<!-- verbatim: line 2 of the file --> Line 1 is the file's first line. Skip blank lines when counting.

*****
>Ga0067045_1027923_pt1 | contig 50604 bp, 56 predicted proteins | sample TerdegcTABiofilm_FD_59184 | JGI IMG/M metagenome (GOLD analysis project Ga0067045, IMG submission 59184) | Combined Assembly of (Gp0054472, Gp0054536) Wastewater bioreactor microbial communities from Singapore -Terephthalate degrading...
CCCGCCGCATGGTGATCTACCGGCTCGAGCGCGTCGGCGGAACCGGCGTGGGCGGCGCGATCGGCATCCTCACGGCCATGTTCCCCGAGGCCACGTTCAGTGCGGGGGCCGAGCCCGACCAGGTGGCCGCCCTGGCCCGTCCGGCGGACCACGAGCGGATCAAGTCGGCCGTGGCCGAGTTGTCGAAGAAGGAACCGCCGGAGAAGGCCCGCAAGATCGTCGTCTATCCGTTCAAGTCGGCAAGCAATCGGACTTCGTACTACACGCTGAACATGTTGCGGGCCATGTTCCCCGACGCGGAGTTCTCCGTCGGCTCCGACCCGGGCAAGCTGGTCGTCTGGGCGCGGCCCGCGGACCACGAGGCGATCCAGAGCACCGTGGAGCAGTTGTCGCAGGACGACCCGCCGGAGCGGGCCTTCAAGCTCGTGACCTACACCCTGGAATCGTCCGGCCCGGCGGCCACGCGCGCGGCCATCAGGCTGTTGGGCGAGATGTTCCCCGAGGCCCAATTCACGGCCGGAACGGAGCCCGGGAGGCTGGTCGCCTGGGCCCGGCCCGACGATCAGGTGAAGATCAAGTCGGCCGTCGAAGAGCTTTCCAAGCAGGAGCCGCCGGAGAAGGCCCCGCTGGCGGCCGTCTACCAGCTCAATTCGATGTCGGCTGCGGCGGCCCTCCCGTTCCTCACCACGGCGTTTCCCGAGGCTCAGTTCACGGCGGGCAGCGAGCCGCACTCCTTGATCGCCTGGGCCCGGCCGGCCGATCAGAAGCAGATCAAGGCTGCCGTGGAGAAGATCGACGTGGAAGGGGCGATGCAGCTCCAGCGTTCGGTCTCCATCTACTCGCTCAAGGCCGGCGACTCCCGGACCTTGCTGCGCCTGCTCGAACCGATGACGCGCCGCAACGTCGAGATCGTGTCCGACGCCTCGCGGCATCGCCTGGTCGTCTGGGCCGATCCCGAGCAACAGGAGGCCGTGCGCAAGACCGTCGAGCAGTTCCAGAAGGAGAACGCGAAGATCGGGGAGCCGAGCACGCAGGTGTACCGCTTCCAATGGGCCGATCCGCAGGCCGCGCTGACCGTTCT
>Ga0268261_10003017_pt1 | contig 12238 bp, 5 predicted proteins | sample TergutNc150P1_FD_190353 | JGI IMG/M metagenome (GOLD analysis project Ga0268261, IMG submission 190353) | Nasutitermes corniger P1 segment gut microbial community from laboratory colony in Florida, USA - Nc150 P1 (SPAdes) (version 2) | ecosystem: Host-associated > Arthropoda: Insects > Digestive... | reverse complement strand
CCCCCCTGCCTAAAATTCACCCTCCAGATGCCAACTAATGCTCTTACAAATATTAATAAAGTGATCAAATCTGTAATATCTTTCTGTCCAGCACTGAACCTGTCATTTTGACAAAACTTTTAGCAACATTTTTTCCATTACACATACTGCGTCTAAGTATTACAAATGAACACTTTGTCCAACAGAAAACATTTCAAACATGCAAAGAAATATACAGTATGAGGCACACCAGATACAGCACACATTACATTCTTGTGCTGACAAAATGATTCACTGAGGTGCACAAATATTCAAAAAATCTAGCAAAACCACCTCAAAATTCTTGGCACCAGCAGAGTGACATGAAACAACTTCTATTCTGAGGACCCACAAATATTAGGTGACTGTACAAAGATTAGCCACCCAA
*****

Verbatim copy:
CCCGCCGCATGGTGATCTACCGGCTCGAGCGCGTCGGCGGAACCGGCGTGGGCGGCGCGATCGGCATCCTCACGGCCATGTTCCCCGAGGCCACGTTCAGTGCGGGGGCCGAGCCCGACCAGGTGGCCGCCCTGGCCCGTCCGGCGGACCACGAGCGGATCAAGTCGGCCGTGGCCGAGTTGTCGAAGAAGGAACCGCCGGAGAAGGCCCGCAAGATCGTCGTCTATCCGTTCAAGTCGGCAAGCAATCGGACTTCGTACTACACGCTGAACATGTTGCGGGCCATGTTCCCCGACGCGGAGTTCTCCGTCGGCTCCGACCCGGGCAAGCTGGTCGTCTGGGCGCGGCCCGCGGACCACGAGGCGATCCAGAGCACCGTGGAGCAGTTGTCGCAGGACGACCCGCCGGAGCGGGCCTTCAAGCTCGTGACCTACACCCTGGAATCGTCCGGCCCGGCGGCCACGCGCGCGGCCATCAGGCTGTTGGGCGAGATGTTCCCCGAGGCCCAATTCACGGCCGGAACGGAGCCCGGGAGGCTGGTCGCCTGGGCCCGGCCCGACGATCAGGTGAAGATCAAGTCGGCCGTCGAAGAGCTTTCCAAGCAGGAGCCGCCGGAGAAGGCCCCGCTGGCGGCCGTCTACCAGCTCAATTCGATGTCGGCTGCGGCGGCCCTCCCGTTCCTCACCACGGCGTTTCCCGAGGCTCAGTTCACGGCGGGCAGCGAGCCGCACTCCTTGATCGCCTGGGCCCGGCCGGCCGATCAGAAGCAGATCAAGGCTGCCGTGGAGAAGATCGACGTGGAAGGGGCGATGCAGCTCCAGCGTTCGGTCTCCATCTACTCGCTCAAGGCCGGCGACTCCCGGACCTTGCTGCGCCTGCTCGAACCGATGACGCGCCGCAACGTCGAGATCGTGTCCGACGCCTCGCGGCATCGCCTGGTCGTCTGGGCCGATCCCGAGCAACAGGAGGCCGTGCGCAAGACCGTCGAGCAGTTCCAGAAGGAGAACGCGAAGATCGGGGAGCCGAGCACGCAGGTGTACCGCTTCCAATGGGCCGATCCGCAGGCCGCGCTGACCGTTCT